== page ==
If you were born in the 1990s and your family had cable, you probably saw something on Disney Channel at least a few times. They played all kinds of movies and had some of the most popular kids’ shows around. Whole blogs and podcasts are devoted to these series and DCOMs (Disney Channel Original Movies), and I’m so glad for that.
I love approximately two eras of the Disney Channel (which, like Facebook, dropped the word “the” eventually). First and foremost is the Even Stevens/Lizzie McGuire era. Those are two shows that deserve their own posts. The second is the Phil of the Future/The Suite Life of Zack and Cody/Hannah Montana era. That’s So Raven bridged the gap between these two time periods.
There’s a viewing history that goes further back than that, though. In the late 1990s, I happily included the Playhouse Disney hours (now Disney Jr) in my daytime TV lineup. I was a preschooler. Two favorites from that realm are Out of the Box and PB & J Otter. I distinctly remember transitioning to the “big kid” shows in second grade, so 2001/02. Before that, even before my sister was born, my parents and I would occasionally watch the theatrically released movies that were rerun on Disney Channel. I’m talking about stuff like the Leave it to Beaver movie starring Erik von Detten and Cameron Finley (1997) and the older classic that became my all-time favorite film, Troop Beverly Hills (1989).
A constant on Disney from the late 1990s to about 2002 was a group of characters called the Zoogs (pictured above), although their looks changed in the new millennium. These robotic/anthropomorphic people livened up Disney Channel’s commercial breaks and eventually gave the network an identity: Zoog Disney. The Zoogs lived in the Zeether, a magical world that connects the Internet to the television. Internet engagement with audiences was brand new during this time, and I distinctly remember Lizzie McGuire on the screen reading “fan emails.” I also remember being told that I might just see my high score (from the online games) on the channel–that never happened.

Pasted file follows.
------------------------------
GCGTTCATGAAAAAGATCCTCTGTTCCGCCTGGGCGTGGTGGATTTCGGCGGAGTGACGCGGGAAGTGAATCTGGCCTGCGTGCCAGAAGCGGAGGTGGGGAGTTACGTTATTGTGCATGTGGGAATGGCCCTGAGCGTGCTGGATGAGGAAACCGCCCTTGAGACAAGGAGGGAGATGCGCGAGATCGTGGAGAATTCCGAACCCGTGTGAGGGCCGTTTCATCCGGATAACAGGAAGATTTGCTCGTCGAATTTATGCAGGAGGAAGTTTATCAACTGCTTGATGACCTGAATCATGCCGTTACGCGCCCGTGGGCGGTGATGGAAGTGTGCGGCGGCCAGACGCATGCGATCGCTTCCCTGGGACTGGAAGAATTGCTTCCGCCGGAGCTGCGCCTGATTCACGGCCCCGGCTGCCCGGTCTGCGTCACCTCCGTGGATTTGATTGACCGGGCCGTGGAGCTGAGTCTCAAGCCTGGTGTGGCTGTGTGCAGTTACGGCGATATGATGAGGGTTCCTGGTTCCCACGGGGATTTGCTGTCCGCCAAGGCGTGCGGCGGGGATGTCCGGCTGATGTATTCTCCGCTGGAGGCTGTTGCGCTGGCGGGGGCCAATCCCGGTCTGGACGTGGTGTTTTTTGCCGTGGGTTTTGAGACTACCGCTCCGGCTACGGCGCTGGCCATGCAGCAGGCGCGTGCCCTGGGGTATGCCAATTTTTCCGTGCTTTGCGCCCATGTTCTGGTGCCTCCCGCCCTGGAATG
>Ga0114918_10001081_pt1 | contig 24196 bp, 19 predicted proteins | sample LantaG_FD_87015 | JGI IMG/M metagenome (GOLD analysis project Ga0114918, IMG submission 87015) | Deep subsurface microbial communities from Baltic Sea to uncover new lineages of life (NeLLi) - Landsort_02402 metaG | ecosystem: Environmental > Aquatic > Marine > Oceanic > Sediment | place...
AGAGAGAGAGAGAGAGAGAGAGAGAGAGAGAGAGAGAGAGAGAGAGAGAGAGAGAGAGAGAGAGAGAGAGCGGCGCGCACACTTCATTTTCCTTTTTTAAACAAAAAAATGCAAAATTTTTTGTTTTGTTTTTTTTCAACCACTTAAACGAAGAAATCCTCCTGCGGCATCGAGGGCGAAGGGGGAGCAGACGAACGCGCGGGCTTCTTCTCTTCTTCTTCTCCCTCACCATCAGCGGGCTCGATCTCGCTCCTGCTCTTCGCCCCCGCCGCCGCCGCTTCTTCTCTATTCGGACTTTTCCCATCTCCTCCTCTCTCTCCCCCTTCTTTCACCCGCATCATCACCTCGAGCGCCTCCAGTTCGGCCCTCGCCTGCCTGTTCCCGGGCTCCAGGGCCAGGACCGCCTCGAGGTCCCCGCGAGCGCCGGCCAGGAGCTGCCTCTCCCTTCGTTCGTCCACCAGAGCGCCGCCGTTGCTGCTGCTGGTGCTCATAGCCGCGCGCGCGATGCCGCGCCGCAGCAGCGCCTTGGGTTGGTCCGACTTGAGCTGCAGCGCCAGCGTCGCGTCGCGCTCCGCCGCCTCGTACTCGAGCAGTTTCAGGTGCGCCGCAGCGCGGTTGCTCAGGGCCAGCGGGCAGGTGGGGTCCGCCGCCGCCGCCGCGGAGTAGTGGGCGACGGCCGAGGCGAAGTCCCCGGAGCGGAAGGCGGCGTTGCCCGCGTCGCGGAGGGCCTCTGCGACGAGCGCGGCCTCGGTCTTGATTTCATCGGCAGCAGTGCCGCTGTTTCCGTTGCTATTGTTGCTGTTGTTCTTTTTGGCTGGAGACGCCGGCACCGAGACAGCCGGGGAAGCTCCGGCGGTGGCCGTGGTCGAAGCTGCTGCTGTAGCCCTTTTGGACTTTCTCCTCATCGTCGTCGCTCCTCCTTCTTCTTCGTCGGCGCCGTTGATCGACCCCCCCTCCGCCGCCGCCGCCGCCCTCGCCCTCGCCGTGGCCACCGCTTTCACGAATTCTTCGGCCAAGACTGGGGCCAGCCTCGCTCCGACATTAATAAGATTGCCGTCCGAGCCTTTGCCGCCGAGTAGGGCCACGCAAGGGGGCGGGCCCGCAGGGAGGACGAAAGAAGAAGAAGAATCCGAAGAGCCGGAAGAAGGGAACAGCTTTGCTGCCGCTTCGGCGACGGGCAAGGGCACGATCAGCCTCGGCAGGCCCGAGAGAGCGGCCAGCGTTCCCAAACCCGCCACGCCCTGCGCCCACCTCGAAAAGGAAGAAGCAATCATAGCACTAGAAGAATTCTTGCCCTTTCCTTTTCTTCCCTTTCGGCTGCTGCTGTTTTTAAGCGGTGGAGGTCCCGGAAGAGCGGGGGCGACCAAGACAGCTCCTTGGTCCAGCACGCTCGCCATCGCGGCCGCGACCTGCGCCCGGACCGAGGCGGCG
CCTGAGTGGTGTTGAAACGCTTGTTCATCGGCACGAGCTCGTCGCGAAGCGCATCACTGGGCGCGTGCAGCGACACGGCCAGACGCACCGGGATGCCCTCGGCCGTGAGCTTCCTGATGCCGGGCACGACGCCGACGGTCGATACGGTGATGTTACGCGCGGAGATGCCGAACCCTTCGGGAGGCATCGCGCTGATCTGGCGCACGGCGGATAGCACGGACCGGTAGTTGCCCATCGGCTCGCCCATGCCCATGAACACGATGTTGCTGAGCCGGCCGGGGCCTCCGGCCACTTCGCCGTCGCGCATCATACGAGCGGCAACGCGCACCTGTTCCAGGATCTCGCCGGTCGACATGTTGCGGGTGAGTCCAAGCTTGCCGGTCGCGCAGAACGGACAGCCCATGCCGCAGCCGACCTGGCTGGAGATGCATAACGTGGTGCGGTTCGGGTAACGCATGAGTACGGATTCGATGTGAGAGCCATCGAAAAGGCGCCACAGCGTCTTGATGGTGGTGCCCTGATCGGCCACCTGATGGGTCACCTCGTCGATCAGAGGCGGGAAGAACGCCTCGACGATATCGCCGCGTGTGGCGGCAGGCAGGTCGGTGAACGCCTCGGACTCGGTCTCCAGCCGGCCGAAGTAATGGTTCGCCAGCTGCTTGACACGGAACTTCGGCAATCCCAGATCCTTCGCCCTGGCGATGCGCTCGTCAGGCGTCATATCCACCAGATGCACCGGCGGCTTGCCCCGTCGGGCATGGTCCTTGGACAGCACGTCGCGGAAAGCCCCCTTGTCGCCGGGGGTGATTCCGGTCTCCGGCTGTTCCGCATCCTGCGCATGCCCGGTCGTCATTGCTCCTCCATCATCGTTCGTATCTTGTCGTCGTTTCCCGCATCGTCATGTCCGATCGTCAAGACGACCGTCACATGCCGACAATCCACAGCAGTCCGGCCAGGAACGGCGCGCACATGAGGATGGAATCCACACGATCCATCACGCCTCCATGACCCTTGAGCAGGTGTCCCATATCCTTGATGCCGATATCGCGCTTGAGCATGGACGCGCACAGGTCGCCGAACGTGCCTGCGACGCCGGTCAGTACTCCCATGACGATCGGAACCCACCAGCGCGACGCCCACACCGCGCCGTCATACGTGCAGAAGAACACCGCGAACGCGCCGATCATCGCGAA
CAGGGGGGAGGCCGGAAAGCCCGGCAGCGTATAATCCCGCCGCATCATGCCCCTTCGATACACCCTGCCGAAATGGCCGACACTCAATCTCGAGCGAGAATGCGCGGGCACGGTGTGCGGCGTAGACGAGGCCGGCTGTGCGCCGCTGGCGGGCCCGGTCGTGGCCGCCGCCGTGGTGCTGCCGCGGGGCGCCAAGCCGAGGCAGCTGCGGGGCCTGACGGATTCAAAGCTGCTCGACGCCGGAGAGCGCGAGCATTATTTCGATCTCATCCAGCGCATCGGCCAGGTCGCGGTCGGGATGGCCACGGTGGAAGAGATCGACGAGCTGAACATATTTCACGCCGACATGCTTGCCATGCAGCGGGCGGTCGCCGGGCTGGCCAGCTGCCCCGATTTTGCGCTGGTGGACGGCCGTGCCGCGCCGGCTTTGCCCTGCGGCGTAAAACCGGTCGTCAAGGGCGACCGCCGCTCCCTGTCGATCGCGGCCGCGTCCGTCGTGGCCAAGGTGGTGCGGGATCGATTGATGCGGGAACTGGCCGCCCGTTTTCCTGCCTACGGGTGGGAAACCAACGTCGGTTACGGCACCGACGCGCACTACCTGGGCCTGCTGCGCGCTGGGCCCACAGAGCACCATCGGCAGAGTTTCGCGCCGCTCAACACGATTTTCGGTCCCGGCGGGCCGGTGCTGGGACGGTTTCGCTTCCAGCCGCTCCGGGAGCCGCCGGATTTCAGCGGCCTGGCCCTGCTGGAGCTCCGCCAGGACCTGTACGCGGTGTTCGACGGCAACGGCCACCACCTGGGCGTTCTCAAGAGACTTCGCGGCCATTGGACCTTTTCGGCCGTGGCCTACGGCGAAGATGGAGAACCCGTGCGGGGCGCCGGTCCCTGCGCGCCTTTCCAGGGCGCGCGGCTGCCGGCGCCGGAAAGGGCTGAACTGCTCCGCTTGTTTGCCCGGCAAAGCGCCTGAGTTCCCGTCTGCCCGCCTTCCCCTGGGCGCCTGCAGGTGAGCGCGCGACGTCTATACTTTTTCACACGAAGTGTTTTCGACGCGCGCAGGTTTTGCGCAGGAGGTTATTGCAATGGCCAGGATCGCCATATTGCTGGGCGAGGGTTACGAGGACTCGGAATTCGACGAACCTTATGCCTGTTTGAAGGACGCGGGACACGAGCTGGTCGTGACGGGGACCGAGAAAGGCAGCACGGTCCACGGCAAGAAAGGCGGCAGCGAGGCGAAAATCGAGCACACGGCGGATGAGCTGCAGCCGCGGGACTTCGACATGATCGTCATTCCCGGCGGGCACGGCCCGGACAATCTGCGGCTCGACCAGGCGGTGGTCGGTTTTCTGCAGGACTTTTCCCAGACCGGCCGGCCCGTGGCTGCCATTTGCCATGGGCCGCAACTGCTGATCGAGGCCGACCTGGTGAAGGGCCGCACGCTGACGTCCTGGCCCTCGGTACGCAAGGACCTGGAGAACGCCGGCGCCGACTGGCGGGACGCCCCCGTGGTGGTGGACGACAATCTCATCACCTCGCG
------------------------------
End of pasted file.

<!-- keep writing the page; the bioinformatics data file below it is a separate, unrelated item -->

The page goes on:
Sadly, the Zoogs were discontinued altogether after their design revamp. Right under kids’ noses, Zoog Disney went back to just being Disney Channel again. I’m not sure why I don’t have a visceral memory of this change, but it took me awhile to notice it. I still feel nostalgic for the network post-Zoog, but I’ll always have a soft spot for the characters that told me what was on the schedule and showed me the latest Internet poll results. I’m excited to share more of the Zoog world created by skilled artist, animator, and author David Fremont on Monday. Are you also a Zoog fan? I want to hear about your memories! 🙂